Monarch at Sixth and Mission streets is pretty gritty, but this new hot spot is definitely worth the trip. Part bar, part club, part sexy circus — it’s a visual kaleidoscope. You quickly leave the grungy neighborhood behind after passing through the entryway, a topiary of copper pipes and magnifying glasses. Distinctive chandeliers made of sousaphones and swirling copper hover over the upstairs bar. But the coolest thing is the big, empty oval behind the bar that frames a sexy trapeze artist who performs on weekend nights. “Jaws drop, phones and cameras come out,” said Monarch partner Tadd Cortell. Behind the bar, a Victorian furniture-filled lounge offers great nooks and crannies. The dance club downstairs offers live music nightly. To top it all off, there’s a free photo booth. Handling libations is bartender Danielle “Pooky” Marchant— who is such a Chartreuse fan that she sports an arm tattoo of the bottle’s medieval globe design — has won trips to Paris and Peru for cocktail competitions.
BAR info: 101 Sixth St. (at Mission Street) • (415) 284-9774 • www.monarchsf.com
What makes this cocktail distinctive? Its simplicity — it has only four ingredients. And it has a lot of powerful flavors — thyme, rosemary and the thyme wash in the glass. It’s refreshing and light, and I juice the cucumbers myself with my home juicer.
What bars do you like? I keep it small. I also work at 222 Hyde, 15 Romolo, Izakaya Sozai in the Inner Sunset.
What do you drink? Pisco cocktails. Fernet, because it’s easy to drink. I have a real affection for Amaro and Italian herbal digestifs. I really like green Chartreuse. Pernod, especially the Green Beast cocktail.
What’s the most popular drink here? Ruffian 1975, especially during the Derby season. It’s named after a horse that’s considered to be the greatest female racehorse in history. I really admire her; she ran herself into the ground and worked really hard to be the best. It will always be in my repertoire.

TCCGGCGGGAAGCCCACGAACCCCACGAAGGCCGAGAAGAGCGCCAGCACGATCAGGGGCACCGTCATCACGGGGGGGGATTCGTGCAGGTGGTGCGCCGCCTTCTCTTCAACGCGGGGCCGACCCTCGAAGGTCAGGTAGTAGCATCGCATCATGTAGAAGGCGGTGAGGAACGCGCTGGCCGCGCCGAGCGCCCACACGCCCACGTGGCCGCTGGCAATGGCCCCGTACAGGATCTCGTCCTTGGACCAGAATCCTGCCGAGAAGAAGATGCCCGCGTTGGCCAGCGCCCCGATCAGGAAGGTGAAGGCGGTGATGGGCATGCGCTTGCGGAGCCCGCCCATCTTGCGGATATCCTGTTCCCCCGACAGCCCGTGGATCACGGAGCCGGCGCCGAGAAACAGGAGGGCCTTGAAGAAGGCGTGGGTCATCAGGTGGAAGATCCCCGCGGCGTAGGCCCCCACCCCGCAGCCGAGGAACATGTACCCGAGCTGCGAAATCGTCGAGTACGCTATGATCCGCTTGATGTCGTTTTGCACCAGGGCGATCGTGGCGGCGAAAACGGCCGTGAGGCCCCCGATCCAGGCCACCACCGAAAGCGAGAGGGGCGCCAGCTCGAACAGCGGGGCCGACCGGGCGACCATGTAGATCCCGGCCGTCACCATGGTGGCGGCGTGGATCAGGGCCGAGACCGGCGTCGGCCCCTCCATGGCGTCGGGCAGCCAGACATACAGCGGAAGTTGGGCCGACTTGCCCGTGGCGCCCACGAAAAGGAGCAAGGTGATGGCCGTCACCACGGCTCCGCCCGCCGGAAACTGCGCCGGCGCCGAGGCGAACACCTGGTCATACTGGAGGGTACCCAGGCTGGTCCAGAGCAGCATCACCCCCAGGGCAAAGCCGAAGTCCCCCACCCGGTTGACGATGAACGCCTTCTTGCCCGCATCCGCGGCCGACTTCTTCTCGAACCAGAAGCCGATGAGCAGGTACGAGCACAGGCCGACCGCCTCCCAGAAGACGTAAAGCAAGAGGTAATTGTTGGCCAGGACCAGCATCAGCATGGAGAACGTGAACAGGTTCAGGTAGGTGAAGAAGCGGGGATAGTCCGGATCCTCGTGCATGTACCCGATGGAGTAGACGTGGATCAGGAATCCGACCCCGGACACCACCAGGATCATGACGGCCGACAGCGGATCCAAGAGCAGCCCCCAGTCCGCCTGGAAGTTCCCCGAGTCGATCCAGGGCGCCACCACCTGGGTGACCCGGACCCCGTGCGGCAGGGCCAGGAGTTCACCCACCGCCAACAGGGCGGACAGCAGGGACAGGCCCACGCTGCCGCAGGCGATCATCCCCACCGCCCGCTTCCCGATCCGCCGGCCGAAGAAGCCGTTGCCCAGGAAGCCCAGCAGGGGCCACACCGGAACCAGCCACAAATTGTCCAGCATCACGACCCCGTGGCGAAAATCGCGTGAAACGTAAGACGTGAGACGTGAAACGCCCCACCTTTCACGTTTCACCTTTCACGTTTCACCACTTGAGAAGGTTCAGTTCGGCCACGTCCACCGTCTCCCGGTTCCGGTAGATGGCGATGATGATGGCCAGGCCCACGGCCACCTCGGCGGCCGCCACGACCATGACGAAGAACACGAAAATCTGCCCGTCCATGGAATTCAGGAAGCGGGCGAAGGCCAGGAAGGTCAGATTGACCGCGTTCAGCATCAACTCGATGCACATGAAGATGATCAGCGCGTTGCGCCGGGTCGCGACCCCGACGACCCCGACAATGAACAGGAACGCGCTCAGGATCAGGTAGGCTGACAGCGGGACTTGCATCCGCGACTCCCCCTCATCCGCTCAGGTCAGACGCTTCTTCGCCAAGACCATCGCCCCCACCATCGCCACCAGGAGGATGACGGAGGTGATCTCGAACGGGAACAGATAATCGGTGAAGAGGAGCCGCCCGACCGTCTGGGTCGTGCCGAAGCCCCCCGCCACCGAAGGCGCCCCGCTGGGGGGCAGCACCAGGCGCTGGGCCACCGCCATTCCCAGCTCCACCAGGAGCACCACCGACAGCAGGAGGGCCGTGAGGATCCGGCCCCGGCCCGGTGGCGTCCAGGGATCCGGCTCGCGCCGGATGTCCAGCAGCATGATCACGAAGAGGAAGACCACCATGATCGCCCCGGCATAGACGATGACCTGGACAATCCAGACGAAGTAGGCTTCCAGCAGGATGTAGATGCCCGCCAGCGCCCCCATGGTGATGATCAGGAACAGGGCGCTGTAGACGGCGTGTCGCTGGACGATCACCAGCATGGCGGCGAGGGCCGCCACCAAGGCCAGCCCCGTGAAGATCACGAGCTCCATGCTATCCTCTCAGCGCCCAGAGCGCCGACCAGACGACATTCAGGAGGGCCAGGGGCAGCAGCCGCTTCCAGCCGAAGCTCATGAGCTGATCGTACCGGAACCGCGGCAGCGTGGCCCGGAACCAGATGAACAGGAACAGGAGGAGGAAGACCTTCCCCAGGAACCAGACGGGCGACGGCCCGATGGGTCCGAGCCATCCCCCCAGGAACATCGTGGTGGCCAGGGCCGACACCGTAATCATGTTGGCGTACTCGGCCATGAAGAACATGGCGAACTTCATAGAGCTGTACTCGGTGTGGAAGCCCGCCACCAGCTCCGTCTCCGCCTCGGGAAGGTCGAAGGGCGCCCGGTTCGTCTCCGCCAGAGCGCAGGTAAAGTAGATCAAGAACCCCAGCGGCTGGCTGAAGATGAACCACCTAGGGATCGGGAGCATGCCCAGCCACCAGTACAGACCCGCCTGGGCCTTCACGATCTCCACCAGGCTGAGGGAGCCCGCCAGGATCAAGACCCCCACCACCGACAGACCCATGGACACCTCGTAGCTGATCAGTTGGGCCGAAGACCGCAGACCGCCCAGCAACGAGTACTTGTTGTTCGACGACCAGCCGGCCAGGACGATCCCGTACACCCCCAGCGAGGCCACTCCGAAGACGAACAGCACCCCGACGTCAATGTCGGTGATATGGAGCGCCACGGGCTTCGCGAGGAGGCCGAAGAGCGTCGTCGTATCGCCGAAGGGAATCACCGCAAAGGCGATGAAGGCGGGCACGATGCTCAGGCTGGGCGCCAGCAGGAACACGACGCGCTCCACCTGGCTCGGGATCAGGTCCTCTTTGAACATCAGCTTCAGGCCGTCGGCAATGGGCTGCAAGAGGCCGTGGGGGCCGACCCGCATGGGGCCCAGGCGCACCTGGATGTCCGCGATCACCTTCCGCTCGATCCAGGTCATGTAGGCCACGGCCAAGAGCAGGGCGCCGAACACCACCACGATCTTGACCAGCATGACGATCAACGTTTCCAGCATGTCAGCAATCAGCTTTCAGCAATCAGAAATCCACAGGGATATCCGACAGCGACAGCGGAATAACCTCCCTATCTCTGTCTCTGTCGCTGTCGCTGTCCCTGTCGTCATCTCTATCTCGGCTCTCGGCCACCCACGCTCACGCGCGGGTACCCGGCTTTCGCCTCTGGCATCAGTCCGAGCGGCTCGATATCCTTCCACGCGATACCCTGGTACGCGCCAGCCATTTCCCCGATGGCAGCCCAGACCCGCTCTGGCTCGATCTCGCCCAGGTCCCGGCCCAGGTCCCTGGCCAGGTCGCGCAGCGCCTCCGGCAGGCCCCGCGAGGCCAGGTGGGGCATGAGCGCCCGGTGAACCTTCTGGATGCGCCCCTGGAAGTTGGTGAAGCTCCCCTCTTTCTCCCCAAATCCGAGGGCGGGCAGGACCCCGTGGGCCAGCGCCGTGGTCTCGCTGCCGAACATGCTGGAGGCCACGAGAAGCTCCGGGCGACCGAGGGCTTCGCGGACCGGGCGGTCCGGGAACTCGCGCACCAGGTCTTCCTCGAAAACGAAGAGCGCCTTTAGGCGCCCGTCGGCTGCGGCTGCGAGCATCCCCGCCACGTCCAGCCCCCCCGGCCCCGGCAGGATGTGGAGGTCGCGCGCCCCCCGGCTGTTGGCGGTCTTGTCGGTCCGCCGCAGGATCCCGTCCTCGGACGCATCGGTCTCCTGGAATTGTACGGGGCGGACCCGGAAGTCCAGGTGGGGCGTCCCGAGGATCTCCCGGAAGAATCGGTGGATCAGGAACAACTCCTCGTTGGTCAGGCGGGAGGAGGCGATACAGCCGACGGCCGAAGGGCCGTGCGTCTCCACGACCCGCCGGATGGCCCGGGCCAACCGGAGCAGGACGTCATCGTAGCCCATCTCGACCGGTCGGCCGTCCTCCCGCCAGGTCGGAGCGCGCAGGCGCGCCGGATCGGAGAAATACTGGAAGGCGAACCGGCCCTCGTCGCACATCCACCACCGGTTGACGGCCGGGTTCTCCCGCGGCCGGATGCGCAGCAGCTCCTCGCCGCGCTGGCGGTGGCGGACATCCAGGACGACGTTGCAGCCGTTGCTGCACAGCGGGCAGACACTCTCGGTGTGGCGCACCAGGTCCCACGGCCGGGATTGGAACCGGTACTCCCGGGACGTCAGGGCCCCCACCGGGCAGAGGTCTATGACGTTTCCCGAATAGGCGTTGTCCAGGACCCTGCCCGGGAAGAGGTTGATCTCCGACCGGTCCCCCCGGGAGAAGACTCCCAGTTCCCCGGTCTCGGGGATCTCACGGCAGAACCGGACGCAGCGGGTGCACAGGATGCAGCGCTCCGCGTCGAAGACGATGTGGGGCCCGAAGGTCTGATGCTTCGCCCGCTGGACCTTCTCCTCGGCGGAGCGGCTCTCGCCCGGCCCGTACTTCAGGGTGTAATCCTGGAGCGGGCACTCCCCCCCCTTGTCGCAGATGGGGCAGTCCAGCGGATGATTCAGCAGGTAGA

What makes a good bartender? It’s the energy, the atmosphere. Opening customers’ minds to new cocktails and new ways of drinking. I try not to underestimate my customers. It’s chatting with people; it’s camaraderie, across and behind the bar. A lot of people are intimidated by new drinks. I let them inspire me and ask them what’s their favorite spirit.
What famous people have come in? Dale DeGroff, the famous bartender who worked in the Rainbow Room in New York. Gavin Newsom. Kirk Hammett of Metallica is here all the time with the rest of the band.
What’s the most unusual experience you’ve had? A girl got wasted and fell asleep or couldn’t get out of the bathroom. We had to take the door off the hinges. She said she was just chilling out. When she came out her friend punched her in the face out of embarrassment.
What’s the best tip you’ve gotten? I’ve definitely gotten multiple $100 tips and a $300 tip for a big party. One guy actually gave me the shirt off his back because it reminded me of a print shirt my dad used to wear.
The Garden variety
2 oz. Bombay Sapphire East gin
¾ oz. Farigoule liqueur
1½ oz. cucumber juice
½ oz. lemon juice
Shake ingredients together with ice. Strain mixture into a martini glass that has been rubbed with fresh thyme. Garnish with sprig of fresh rosemary and sprinkle of ground black pepper.